NPPF 182 says that, in order to be sound, a plan must be justified, “the most appropriate strategy, when considered against the reasonable alternatives, based on proportionate evidence.”
The commentary on planning application 16/00151/AOP in respect of site MMO006 given in ED244 (Appendix A) is incomplete and misleading. The development was not ‘objectively assessed’ during the course of the planning application, and neither was the decision to grant planning permission ‘based on proportionate evidence’.
In order to ascertain for himself whether or not this planning application provides objectively assessed, proportionate evidence which supports the ‘soundness’ of the site allocation in the VALP - or indeed further undermines this unsustainable and flawed allocation - the Inspector requires a full commentary on the application. In view of this, the planning commentary for site MMO006 in ED244 (Appendix A) should include all the following information:
An outline planning application (16/00151/AOP) for up to 170 homes, public open space and associated infrastructure on what is now the VALP as proposed to be modified site MMO006 was validated in January 2016. At that time, HELAA v3 had designated this site as ‘unsuitable for development’. On receiving this planning application, the Council changed the designation in the HELAA from ‘unsuitable for development’ to ‘suitable for development’, which then allowed the application site to become an allocated site in the VALP. No evidence, other than receipt of this planning application, has been produced by the Council to support this change. As a result of allocating this site in the VALP, the application was determined by the AVDC Strategic Management and Development Committee (20th February 2019), and the Officer’s Report (2019) presented the VALP allocation as evidence that the application site is a ‘sustainable location’ for 170 dwellings. The application was approved subject to the completion of a s106 legal agreement, which was subsequently published online in draft in July 2020. Following comments received on the draft s106 Agreement, representations received in relation to the VALP allocation during Public Consultation (Dec 2019) and additional Examination Documents accepted by the Inspector in relation to site MMO006, the draft s106 Agreement was not signed, and the planning application was called back to committee for redetermination in November 2020. This second determination was heard by the Strategic Sites Committee (19th November 2020) and - despite being a second determination, despite being heard by the Strategic Sites Committee where only two Members are local to the application site, and despite the Officer’s Report (2020) recommending approval - there was clear support for refusing permission during the course of the debate. In view of this, a motion was put forward for refusal on grounds of traffic and transport, landscape impact, best and most versatile agricultural land and heritage. As the motion for refusal was put forward, intervention from the Planning Officer warning Members against refusal materially influenced the vote leading to a tie, which was then decided by the Chair casting his deciding vote in accordance with the Officer’s Report. At the second determination planning permission was granted, not on the basis of the ‘planning merits’ of the application as purported in much of the VALP supporting evidence, but instead on the direction to Members that they had insufficient grounds for refusing this application in light of this site being an allocated site in the VALP with which the Inspector had raised no issues of soundness.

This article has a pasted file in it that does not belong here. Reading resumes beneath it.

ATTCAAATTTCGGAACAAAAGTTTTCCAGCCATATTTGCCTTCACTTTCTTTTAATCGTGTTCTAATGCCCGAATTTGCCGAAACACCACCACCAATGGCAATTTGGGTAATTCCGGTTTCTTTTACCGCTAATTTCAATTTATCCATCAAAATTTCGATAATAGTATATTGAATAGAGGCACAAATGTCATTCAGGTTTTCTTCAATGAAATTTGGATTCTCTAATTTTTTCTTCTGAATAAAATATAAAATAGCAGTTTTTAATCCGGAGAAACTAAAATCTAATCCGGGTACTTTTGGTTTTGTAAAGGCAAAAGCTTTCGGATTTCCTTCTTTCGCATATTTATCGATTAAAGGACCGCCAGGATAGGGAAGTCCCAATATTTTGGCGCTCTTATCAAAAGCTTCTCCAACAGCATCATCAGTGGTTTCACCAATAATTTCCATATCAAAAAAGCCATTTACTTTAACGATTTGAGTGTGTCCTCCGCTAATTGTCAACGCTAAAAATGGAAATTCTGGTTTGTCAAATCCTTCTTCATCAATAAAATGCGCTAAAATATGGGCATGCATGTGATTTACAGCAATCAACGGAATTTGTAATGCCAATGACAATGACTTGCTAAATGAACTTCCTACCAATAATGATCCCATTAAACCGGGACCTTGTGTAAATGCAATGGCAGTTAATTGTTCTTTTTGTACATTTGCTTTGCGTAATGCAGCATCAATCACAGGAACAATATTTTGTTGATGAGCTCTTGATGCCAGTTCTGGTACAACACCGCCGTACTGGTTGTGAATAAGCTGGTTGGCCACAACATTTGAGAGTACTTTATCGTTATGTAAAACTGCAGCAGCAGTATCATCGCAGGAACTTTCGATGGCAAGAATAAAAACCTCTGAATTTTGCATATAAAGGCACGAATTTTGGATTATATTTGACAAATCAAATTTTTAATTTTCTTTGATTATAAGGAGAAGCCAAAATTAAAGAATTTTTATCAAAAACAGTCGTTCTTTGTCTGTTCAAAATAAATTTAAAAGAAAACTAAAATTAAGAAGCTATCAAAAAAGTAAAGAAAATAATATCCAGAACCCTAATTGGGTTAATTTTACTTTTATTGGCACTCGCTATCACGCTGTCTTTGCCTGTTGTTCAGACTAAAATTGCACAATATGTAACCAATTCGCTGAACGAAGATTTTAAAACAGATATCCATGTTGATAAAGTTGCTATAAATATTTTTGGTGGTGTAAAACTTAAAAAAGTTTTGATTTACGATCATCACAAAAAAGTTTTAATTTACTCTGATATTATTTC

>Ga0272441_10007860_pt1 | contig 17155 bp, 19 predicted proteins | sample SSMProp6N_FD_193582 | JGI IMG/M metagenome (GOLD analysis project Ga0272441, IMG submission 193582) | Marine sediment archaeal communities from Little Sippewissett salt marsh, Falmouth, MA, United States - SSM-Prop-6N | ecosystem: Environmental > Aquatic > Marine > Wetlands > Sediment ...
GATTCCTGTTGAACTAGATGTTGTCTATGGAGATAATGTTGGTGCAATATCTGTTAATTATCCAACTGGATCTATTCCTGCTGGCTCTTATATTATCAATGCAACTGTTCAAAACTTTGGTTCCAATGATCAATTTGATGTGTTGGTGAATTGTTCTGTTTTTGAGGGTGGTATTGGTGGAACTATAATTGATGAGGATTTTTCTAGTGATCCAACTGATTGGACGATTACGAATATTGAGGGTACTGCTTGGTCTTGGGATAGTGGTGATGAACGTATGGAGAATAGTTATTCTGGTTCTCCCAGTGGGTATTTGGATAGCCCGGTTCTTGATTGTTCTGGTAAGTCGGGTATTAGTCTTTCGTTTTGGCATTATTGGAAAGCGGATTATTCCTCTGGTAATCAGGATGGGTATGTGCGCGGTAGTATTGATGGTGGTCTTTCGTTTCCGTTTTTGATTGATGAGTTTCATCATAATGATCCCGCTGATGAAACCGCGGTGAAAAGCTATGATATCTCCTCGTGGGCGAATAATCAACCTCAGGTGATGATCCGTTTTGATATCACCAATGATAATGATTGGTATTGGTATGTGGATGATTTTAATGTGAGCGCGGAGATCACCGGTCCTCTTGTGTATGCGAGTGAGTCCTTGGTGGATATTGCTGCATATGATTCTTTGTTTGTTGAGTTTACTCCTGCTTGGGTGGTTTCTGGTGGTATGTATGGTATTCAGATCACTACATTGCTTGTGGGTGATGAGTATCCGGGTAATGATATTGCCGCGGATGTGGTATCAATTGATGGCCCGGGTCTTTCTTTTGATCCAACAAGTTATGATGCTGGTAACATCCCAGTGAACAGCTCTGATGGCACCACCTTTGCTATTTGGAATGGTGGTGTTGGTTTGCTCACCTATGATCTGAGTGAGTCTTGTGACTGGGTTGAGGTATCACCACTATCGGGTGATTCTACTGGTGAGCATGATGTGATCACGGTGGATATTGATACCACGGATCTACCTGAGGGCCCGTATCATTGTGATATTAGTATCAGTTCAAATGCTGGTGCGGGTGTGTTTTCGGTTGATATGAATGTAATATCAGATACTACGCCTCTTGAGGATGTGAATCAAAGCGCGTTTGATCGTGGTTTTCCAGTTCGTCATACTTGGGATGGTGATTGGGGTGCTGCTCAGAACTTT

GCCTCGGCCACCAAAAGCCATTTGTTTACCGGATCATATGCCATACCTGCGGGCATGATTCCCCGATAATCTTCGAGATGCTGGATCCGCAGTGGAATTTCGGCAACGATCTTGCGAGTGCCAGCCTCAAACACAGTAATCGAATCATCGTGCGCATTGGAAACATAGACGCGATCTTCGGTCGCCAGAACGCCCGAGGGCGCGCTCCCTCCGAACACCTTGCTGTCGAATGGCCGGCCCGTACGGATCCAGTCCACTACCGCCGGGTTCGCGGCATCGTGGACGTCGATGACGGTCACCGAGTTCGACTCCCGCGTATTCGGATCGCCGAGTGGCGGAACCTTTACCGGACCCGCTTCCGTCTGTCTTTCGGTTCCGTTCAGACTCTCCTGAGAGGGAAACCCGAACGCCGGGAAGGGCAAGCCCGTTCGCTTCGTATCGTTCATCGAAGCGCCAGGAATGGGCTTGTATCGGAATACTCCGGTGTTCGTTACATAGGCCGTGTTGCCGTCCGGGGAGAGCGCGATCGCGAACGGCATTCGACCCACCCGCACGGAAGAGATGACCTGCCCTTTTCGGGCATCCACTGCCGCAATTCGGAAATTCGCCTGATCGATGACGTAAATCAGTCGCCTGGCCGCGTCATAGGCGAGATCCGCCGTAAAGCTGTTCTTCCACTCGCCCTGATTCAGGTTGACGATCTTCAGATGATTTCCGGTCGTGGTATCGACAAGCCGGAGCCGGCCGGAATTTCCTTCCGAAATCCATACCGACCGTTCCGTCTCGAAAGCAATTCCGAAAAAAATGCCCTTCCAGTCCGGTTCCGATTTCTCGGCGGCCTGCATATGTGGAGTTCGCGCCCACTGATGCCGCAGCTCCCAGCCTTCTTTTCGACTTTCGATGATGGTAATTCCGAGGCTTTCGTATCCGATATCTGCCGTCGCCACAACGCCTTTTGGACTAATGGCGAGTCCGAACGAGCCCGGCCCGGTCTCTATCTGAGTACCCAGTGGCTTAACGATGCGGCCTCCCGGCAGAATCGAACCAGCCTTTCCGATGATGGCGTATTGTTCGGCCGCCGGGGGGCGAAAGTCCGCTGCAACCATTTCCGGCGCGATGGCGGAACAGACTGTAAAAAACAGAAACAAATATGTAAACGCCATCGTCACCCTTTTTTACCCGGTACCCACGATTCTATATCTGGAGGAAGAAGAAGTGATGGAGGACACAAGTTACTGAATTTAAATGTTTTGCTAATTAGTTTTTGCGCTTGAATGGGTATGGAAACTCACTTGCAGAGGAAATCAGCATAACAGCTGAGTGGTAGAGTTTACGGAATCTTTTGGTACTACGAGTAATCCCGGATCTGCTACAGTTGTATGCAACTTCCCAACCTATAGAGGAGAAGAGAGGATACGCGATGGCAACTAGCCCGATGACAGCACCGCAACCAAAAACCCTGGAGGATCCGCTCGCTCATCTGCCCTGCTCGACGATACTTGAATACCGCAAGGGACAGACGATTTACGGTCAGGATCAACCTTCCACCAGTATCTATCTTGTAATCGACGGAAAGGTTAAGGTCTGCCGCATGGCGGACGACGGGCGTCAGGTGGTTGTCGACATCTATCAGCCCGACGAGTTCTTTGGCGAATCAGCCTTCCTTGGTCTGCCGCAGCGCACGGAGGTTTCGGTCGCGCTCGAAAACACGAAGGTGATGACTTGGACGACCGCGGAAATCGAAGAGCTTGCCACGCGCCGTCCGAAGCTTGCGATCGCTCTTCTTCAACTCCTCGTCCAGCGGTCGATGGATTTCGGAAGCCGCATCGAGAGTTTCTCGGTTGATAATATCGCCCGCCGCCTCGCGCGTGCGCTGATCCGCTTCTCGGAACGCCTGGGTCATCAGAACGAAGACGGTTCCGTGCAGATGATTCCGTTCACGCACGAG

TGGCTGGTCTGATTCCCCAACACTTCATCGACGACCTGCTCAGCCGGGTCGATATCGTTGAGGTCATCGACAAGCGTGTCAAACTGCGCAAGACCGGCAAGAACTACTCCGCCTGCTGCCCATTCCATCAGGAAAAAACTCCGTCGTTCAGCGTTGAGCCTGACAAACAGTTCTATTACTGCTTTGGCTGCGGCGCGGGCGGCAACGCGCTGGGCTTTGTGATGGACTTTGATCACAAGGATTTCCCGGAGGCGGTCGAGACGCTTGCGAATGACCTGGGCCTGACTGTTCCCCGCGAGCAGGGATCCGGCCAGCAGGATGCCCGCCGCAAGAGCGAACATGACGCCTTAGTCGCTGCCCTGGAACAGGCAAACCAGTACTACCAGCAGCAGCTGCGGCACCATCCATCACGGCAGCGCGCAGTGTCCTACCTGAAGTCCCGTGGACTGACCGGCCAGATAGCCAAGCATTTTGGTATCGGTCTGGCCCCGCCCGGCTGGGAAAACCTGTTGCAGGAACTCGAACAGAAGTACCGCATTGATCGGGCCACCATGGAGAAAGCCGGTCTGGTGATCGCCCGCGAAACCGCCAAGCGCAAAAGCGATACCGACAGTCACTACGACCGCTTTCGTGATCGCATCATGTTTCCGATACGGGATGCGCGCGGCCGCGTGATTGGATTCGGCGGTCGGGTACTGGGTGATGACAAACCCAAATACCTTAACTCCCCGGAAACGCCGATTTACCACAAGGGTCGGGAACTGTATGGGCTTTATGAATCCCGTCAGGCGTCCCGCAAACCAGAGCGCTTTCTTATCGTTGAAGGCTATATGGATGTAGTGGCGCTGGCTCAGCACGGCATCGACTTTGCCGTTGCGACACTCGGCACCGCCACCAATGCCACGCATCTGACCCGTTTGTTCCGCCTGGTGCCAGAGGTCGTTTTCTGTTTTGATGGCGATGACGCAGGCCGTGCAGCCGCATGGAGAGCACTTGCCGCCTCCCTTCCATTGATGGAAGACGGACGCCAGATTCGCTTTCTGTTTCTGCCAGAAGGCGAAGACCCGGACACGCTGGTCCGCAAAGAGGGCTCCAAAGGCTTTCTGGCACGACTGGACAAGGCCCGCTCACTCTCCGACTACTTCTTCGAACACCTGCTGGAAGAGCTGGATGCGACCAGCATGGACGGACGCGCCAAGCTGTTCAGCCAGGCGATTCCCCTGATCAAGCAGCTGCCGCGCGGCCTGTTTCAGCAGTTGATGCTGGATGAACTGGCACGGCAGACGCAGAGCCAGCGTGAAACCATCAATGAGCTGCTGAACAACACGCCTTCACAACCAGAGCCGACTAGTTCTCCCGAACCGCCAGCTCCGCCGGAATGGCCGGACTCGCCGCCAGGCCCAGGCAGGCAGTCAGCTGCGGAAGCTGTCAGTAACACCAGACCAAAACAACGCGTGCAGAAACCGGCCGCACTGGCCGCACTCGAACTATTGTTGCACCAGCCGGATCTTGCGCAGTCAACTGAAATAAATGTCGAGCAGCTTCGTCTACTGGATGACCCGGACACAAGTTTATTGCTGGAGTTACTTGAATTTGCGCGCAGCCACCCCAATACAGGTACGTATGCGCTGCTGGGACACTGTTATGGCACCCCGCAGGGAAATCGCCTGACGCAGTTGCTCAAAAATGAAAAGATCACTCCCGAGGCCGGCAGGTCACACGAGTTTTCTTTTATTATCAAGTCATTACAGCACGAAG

In support of this ‘full commentary’ the following information from the second determination is relevant: